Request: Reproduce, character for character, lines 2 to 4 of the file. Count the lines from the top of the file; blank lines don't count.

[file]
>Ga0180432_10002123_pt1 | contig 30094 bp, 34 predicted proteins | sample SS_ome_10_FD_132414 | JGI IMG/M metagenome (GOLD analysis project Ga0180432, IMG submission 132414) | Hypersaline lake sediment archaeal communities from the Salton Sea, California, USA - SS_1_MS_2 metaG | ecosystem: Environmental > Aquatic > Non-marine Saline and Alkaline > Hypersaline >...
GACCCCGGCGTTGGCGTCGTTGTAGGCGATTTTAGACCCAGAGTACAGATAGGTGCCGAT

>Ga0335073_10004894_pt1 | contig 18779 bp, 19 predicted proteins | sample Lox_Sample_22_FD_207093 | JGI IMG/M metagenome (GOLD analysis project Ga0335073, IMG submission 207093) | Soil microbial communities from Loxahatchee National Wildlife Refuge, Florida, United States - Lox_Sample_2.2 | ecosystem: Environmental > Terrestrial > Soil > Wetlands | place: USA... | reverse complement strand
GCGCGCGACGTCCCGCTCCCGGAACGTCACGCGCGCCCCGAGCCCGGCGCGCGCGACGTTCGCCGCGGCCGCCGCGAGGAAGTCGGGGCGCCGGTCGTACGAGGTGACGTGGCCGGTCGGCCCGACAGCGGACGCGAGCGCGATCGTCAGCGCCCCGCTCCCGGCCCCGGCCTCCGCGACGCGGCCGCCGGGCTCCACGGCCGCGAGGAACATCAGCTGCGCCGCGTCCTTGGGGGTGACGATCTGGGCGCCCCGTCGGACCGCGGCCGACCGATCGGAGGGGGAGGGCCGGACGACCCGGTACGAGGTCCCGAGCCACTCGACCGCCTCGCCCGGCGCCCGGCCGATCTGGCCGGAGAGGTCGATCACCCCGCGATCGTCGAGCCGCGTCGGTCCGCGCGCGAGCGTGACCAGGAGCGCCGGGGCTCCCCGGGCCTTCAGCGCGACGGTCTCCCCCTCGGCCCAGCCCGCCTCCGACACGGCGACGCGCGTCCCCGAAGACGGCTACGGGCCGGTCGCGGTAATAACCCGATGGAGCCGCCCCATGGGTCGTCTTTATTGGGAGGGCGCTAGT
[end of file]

GACCCCGGCGTTGGCGTCGTTGTAGGCGATTTTAGACCCAGAGTACAGATAGGTGCCGAT

>Ga0335073_10004894_pt1 | contig 18779 bp, 19 predicted proteins | sample Lox_Sample_22_FD_207093 | JGI IMG/M metagenome (GOLD analysis project Ga0335073, IMG submission 207093) | Soil microbial communities from Loxahatchee National Wildlife Refuge, Florida, United States - Lox_Sample_2.2 | ecosystem: Environmental > Terrestrial > Soil > Wetlands | place: USA... | reverse complement strand
GCGCGCGACGTCCCGCTCCCGGAACGTCACGCGCGCCCCGAGCCCGGCGCGCGCGACGTTCGCCGCGGCCGCCGCGAGGAAGTCGGGGCGCCGGTCGTACGAGGTGACGTGGCCGGTCGGCCCGACAGCGGACGCGAGCGCGATCGTCAGCGCCCCGCTCCCGGCCCCGGCCTCCGCGACGCGGCCGCCGGGCTCCACGGCCGCGAGGAACATCAGCTGCGCCGCGTCCTTGGGGGTGACGATCTGGGCGCCCCGTCGGACCGCGGCCGACCGATCGGAGGGGGAGGGCCGGACGACCCGGTACGAGGTCCCGAGCCACTCGACCGCCTCGCCCGGCGCCCGGCCGATCTGGCCGGAGAGGTCGATCACCCCGCGATCGTCGAGCCGCGTCGGTCCGCGCGCGAGCGTGACCAGGAGCGCCGGGGCTCCCCGGGCCTTCAGCGCGACGGTCTCCCCCTCGGCCCAGCCCGCCTCCGACACGGCGACGCGCGTCCCCGAAGACGGCTACGGGCCGGTCGCGGTAATAACCCGATGGAGCCGCCCCATGGGTCGTCTTTATTGGGAGGGCGCTAGT